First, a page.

Are there any mitochondria in our red blood cells?

One thing people usually know that human red blood cells do not have cell nuclei, so they are lacking chromosomal DNA. But far less people have a guess about mitochondria’s presence in the erythrocytes. So let’s ask the experts Wikipedia. The answer is NO, mammalian red blood cells also lose their mitochondria during erythropoiesis at phase 3, when normoblasts eject organelles. Functional red blood cells produce energy by fermentation, via anaerobic glycolysis of glucose followed by lactic acid production. As the cells do not own any protein coding DNA they cannot produce new structural or repair proteins or enzymes and their lifespan is limited.

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20 thoughts on “Are there any mitochondria in our red blood cells?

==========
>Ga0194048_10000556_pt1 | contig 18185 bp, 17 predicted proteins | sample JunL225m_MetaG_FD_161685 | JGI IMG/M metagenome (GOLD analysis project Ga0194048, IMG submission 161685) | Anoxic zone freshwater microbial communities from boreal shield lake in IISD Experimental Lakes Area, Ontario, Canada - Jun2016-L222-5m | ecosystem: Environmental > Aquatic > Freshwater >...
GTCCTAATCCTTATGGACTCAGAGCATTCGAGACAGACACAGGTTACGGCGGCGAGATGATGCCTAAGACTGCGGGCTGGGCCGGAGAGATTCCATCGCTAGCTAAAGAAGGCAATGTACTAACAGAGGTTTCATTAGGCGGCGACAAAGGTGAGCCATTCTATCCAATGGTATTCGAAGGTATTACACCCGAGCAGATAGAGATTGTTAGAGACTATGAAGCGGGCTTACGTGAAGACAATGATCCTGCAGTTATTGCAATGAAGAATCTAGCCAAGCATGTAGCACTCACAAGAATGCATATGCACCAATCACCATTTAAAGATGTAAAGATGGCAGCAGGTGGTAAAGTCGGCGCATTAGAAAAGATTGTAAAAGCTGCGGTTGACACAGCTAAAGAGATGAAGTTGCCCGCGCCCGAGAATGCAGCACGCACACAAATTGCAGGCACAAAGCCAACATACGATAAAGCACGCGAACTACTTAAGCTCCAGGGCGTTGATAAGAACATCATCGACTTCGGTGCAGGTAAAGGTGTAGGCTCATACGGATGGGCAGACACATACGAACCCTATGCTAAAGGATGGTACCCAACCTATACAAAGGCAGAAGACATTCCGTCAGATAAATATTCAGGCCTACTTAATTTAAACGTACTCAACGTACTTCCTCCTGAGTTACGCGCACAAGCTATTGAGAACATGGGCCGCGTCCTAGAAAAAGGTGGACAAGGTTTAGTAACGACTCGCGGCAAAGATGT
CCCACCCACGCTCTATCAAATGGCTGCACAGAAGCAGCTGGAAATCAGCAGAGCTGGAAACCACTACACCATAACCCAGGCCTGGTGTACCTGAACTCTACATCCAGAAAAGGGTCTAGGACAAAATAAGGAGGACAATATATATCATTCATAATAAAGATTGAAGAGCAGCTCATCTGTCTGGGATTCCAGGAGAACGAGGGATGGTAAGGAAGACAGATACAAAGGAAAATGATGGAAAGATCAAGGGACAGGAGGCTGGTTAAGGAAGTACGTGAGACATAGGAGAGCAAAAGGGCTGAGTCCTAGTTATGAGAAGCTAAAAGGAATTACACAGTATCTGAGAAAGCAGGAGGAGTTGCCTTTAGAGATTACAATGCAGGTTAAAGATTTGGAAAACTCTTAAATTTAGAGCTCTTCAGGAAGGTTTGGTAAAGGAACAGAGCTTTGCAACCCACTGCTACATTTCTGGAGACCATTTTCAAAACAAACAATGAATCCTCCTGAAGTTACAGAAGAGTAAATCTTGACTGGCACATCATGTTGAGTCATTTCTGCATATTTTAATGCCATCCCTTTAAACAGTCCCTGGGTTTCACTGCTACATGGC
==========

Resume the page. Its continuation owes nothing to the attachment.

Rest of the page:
1. The cell is one of the most basic units of life. There are millions of different types of cells. There are cells that are organisms onto themselves, such as microscopic amoeba and bacteria cells. And there are cells that only function when part of a larger organism, such as the cells that make up your body.

  2. Makes sense that they wouldn’t – after all, most mitochondrial proteins are produced in the nucleus, which means that mitochondria in a cell without a nucleus would be unable to function and thereby be pretty useless.

  3. I did not know that mammalian red blood cells also lose their mitochondria during erythropoiesis. This is good info about the composition of red blood cells.

  4. RBC’s do NOT have mitochondria. They consume ATP aerobically so that they do not consume the oxygen they are carrying.

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